TURNER v. WALMART STORES INC et al
ORDER directing Defendants to file amended notice of removal properly pleading citizenship no later than 1/23/2012. Failure to do so will result in dismissal of this case. Ordered by Judge Hugh Lawson on 1/09/2012. (nbp)
IN THE UNITED STATES DISTRICT COURT
FOR THE MIDDLE DISTRICT OF GEORGIA
WALMART STORES INC. and
WALMART STORES EAST LP,
Civil Action No.
The complaint in this personal injury action was initially filed in the State
Court of Lowndes County on November 22, 2011. Defendants filed a Notice of
Removal (Doc. 1) on December 28, 2011, asserting diversity jurisdiction in
accordance with 28 U.S.C. § 1332 as the basis for removal.
Consistent with this Court’s responsibility to examine the subject matter
jurisdiction of the cases that come before it, the Court has reviewed the Notice of
Removal to determine whether the diversity jurisdictional requirements in this
case have been satisfied. See Morrison v. Allstate Indem. Co., 228 F.3d 1255,
1261 (11th Cir. 2000). After review, the Court has determined that the
jurisdictional requirements for removal have not been met.
Federal courts are courts of limited jurisdiction. Morrison, 228 F.3d at
1260-61. Article III of the United States Constitution sets the outer boundaries of
judicial jurisdiction, and Congress is vested with the discretion to determine the
scope of subject matter jurisdiction within that broad constitutional grant. Id. at
1261. Congress can “give, withhold, or restrict such jurisdiction at its discretion,
provided it be not extended beyond the boundaries fixed by the Constitution.”
Univ. of South Alabama v. Am. Tobacco Co., 168 F.3d 405, 409 (11th Cir. 1999)
Pursuant to 28 U.S.C. § 1441(a), a defendant may remove a case that was
originally filed in state court if the defendant can demonstrate federal subject
matter jurisdiction. For removal to be proper, the removing party must establish
federal subject matter jurisdiction at the time the notice of removal is filed.
Leonard v. Enterprise Rent-A-Car, 279 F.3d 967, 972 (11th Cir. 2002). In
reviewing notices of removal, removal statutes should be strictly construed, and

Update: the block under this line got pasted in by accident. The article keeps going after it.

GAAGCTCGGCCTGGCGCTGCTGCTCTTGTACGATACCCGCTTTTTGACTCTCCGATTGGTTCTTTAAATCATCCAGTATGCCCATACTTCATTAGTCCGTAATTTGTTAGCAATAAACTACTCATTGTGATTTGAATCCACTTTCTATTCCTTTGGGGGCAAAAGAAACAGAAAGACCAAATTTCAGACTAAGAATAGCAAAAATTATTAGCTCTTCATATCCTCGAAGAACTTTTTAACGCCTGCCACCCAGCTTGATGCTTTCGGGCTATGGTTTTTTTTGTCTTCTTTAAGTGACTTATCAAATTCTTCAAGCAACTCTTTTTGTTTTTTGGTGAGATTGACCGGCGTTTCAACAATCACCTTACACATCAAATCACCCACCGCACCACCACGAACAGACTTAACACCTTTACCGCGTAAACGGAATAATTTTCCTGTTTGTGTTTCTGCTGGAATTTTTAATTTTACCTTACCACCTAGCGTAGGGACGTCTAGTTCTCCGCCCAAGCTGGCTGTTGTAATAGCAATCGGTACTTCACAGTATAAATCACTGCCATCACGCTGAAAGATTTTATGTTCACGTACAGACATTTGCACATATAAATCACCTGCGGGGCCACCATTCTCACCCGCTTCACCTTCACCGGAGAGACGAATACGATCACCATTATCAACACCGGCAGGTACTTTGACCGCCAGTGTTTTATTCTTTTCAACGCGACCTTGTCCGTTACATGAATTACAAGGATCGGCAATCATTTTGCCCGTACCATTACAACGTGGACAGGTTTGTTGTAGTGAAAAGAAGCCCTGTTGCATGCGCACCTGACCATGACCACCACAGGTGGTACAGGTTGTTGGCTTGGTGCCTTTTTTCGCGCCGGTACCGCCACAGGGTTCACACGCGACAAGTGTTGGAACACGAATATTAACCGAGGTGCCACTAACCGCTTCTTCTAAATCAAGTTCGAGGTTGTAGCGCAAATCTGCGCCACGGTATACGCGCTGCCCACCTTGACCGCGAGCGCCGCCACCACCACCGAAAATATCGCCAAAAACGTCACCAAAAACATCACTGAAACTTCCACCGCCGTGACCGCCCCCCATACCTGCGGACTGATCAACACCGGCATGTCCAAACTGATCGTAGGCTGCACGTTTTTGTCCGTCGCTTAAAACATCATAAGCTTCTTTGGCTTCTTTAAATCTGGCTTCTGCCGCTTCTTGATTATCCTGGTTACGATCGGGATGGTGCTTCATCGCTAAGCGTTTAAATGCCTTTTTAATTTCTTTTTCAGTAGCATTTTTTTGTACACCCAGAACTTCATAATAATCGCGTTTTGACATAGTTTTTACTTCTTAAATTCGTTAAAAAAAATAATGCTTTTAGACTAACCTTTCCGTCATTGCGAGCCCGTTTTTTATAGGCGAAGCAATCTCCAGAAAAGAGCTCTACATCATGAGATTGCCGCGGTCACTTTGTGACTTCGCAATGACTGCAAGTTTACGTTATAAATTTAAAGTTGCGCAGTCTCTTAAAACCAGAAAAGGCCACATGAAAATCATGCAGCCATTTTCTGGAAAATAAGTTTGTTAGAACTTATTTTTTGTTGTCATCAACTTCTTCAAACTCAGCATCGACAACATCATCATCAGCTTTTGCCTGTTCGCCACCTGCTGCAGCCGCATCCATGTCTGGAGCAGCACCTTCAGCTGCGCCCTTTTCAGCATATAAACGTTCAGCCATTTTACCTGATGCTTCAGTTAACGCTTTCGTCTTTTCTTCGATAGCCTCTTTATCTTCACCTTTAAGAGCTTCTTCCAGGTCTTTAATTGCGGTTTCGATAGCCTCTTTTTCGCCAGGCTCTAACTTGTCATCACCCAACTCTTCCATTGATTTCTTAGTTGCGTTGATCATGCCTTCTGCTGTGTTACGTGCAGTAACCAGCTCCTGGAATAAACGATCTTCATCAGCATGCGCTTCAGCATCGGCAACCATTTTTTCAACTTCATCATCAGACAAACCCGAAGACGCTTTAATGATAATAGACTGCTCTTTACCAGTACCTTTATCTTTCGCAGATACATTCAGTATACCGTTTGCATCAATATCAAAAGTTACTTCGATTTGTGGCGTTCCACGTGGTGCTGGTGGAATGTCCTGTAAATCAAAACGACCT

in the face of a conflict, all uncertainties should be resolved in favor of remand.
Burns v. Windsor Ins. Co., 31 F.3d 1092, 1095 (11th Cir. 1994).
Federal subject matter jurisdiction can be based upon either a question of
federal law or diversity of citizenship. In this case, Defendants assert that
removal is proper based on diversity of citizenship. Diversity jurisdiction is
established through the fulfillment of two statutory requirements: 1) complete
diversity between the parties, and 2) an amount in controversy that exceeds
$75,000. 28 U.S.C. § 1332(a)(1).
Here, Defendants have demonstrated that the requirement of amount in
controversy has been satisfied. In their Notice of Removal, Defendants state that
Plaintiff has alleged medical expenses in the amount of $58,652.94, and Plaintiff
also seeks general damages and attorney’s fees and costs. Further, Defendant
notes that “prior to filing suit, Plaintiff demanded $400,000.00 in settlement of her
claims.” (Doc. 1, p. 2.) This is sufficient to establish that the amount in
controversy requirement has been met. However, the citizenship of the parties is
still in question.
A party must distinctly and affirmatively plead citizenship. Toms v. Country
Quality Meats, Inc., 610 F.2d 313, 316 (5th Cir. 1980). A corporation is a citizen
of any State in which it was incorporated and of the State of its one principal
place of business. 28 U.S.C. §1332(c)(1). The Supreme Court of the United
States has determined that the “principal place of business” refers to the place
where the corporation’s high level officers direct, control, and coordinate the
corporation’s activities. Hertz v. Friend, 130 S. Ct. 1181, 1186 (2010).
Alternatively, for purposes of a diversity case, a limited partnership is a citizen of
each state in which any of its partners, limited or general, are citizens. Rolling
Greens MHP, L.P. v. Comcast SCH Holdings L.L.C., 374 F.3d 1020, 1021 (11th
Regarding natural persons, citizenship, not residence, is the key fact that
must be alleged in the complaint to establish diversity. Taylor v. Appleton, 30
F.3d 1365, 1367 (11th Cir. 1994). A complaint merely alleging residency, as
opposed to state citizenship or domicile, may be insufficient to invoke diversity
jurisdiction. Delome v. Union Barge Line Co., 444 F.2d 225, 233 (5th Cir. 1971).
Domicile is not always the same as residence, as a person may reside in one
place, but be domiciled somewhere else. Thomas v. Thomasville Toyota, 623
F.Supp.2d 1378, 1381 (M.D.Ga. 2008) (citation omitted).
In this case, Defendants state in their Notice of Removal that Wal-Mart
Stores, Inc. and Wal-Mart Stores East, LP are “Delaware business entities, with
their primary business offices in Arkansas.” (Doc. 1, ¶ 3.) Defendants further
state that Plaintiff is “a resident of the State of Georgia.” (Doc. 1, ¶ 4.) These
allegations are insufficient to meet the pleading requirements for proper diversity
jurisdiction because only the residency of the parties has been asserted, not
Having concluded that the requirements for diversity jurisdiction have not
been met, the Court orders Defendants to file an amended notice of removal that
properly pleads the citizenship of the parties no later than Monday, January 23,
2012. If Defendants fail to properly amend their Notice of Removal, this Court will
have no choice but to dismiss the case for want of proper jurisdiction.
SO ORDERED, this the 9th day of January, 2012.
s/ Hugh Lawson
HUGH LAWSON, SENIOR JUDGE
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